JACKSON, Miss. (AP) - A woman is asking the conservative state of Mississippi to recognize her out-of-state gay marriage so that she can get a divorce.
Lauren Beth Czekala-Chatham married her wife, Dana Ann Melencon, in California, but the couple lived together in Southaven, Miss., until they separated in 2010.
Czekala-Chatham could potentially pursue a divorce in California, which exempts same-sex couple from divorce laws that generally require at least one spouse to be a resident of the state for six months. But according to the California courts website, the state might not be able to issue rulings on matters such as property ownership, debt, alimony or children.
Czekala-Chatham filed her divorce petition in DeSoto County Chancery Court on Sept. 11. Her lawyer, J. Wesley Hisaw, said a favorable ruling on the petition would not mean that same-sex couples could get married in Mississippi because that's banned under Mississippi statute.
"My client is not looking to start gay marriage in Mississippi. She wants the marriage from another state to be recognized so she can get a divorce and protect herself,'' Hisaw said.
Czekala-Chatham said in a telephone interview Friday that she has children from a prior relationship and is concerned that Melancon could contest her will and possibly get her kids' inheritance if they don't get divorced. Czekala-Chatham is seeking the couple's house in Mississippi and alimony.
Czekala-Chatham hopes Mississippi will recognize her marriage so she can get divorced even if the case goes all the way to the Mississippi Supreme Court.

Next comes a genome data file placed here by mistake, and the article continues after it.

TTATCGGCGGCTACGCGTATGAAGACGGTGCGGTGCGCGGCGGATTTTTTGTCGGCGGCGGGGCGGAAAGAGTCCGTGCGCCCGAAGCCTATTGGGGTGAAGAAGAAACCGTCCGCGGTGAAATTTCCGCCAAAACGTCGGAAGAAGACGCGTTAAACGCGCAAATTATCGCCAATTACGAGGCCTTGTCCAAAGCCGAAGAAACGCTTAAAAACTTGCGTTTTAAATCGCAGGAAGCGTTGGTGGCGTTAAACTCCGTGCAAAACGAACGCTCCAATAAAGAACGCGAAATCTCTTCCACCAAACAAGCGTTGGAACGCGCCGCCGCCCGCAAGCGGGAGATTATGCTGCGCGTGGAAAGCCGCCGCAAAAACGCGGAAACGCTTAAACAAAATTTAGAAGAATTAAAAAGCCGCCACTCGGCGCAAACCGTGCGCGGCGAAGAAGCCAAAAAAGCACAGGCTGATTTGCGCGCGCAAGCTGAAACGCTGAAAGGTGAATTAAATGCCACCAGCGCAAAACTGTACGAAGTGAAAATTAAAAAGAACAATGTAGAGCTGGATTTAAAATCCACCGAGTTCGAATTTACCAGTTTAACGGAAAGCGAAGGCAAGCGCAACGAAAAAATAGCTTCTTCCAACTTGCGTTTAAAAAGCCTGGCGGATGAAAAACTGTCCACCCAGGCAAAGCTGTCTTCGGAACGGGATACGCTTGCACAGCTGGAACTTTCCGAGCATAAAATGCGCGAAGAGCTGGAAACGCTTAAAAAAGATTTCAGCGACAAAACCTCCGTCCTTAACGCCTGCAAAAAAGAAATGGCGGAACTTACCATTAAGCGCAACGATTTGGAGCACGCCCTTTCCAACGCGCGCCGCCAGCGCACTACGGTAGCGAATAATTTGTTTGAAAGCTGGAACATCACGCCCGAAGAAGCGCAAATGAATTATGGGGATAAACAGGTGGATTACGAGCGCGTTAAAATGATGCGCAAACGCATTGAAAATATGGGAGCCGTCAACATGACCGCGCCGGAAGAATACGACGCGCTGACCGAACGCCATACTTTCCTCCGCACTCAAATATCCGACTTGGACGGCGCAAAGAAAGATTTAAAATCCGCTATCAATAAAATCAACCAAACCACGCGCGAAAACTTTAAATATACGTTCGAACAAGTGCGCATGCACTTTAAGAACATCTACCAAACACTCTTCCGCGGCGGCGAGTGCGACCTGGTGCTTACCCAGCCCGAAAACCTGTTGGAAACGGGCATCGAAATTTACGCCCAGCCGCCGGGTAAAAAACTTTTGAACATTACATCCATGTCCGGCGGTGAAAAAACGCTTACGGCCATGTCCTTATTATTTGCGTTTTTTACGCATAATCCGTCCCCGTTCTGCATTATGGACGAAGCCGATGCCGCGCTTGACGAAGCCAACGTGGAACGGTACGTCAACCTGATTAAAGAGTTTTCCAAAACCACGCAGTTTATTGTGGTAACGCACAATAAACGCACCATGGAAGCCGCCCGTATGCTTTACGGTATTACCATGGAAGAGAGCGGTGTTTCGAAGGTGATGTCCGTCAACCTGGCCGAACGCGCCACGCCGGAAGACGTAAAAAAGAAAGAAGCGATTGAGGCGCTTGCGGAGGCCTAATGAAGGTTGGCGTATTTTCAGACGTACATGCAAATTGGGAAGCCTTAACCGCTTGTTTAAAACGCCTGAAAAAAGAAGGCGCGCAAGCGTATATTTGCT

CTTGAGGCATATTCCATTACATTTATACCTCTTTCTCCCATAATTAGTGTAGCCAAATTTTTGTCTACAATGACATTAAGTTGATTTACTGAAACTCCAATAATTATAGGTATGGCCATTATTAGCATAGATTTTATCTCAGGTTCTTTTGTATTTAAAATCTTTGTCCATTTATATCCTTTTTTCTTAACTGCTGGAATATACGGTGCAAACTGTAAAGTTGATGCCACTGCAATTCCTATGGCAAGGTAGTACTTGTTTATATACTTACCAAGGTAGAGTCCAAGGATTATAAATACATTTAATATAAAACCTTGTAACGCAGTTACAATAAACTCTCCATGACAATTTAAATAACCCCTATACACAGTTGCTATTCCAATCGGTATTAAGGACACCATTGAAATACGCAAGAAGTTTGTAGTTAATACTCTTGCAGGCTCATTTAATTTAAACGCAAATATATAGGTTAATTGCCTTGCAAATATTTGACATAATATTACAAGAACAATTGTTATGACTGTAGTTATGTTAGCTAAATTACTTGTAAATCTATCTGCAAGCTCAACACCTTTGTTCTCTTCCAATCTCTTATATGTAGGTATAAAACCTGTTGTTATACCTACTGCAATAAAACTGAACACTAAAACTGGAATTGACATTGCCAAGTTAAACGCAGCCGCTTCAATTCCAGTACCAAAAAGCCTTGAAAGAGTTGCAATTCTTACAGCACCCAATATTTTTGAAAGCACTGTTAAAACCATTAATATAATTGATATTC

"I don't know any other way out of it,'' she said.
Similar cases have popped up in other parts of the U.S. Same-sex couples are trying to use the courts to have their unions recognized by states that prohibit gay marriage following a U.S. Supreme Court ruling in June that struck down parts of the federal Defense of Marriage Act.
The Texas Supreme Court recently said it will consider whether it has jurisdiction over same-sex divorce cases and scheduled oral arguments for Nov. 5. At least two same-sex couples have filed for divorce in the state, which does not permit gay marriage.
Matt Steffey, a constitutional law professor at Mississippi College in Clinton, said Czekala-Chatham's case is a longshot.
"There's no right to terminate a gay marriage in Mississippi any more than there is a right to consummate one,'' Steffey said.
Steffey said a same-sex divorce case will probably make its way to the U.S. Supreme Court someday, but that could take awhile.
"This is a test case,'' Steffey said."At worst, it's simply an exercise in futility. That said, all test cases look like an exercise in futility until they succeed.''
Czekala-Chatham's divorce petition alleges adultery and habitual cruel and inhuman treatment.
The petition says that Melancon now lives in Osceola, Ark. She could not immediately be reached for comment Friday.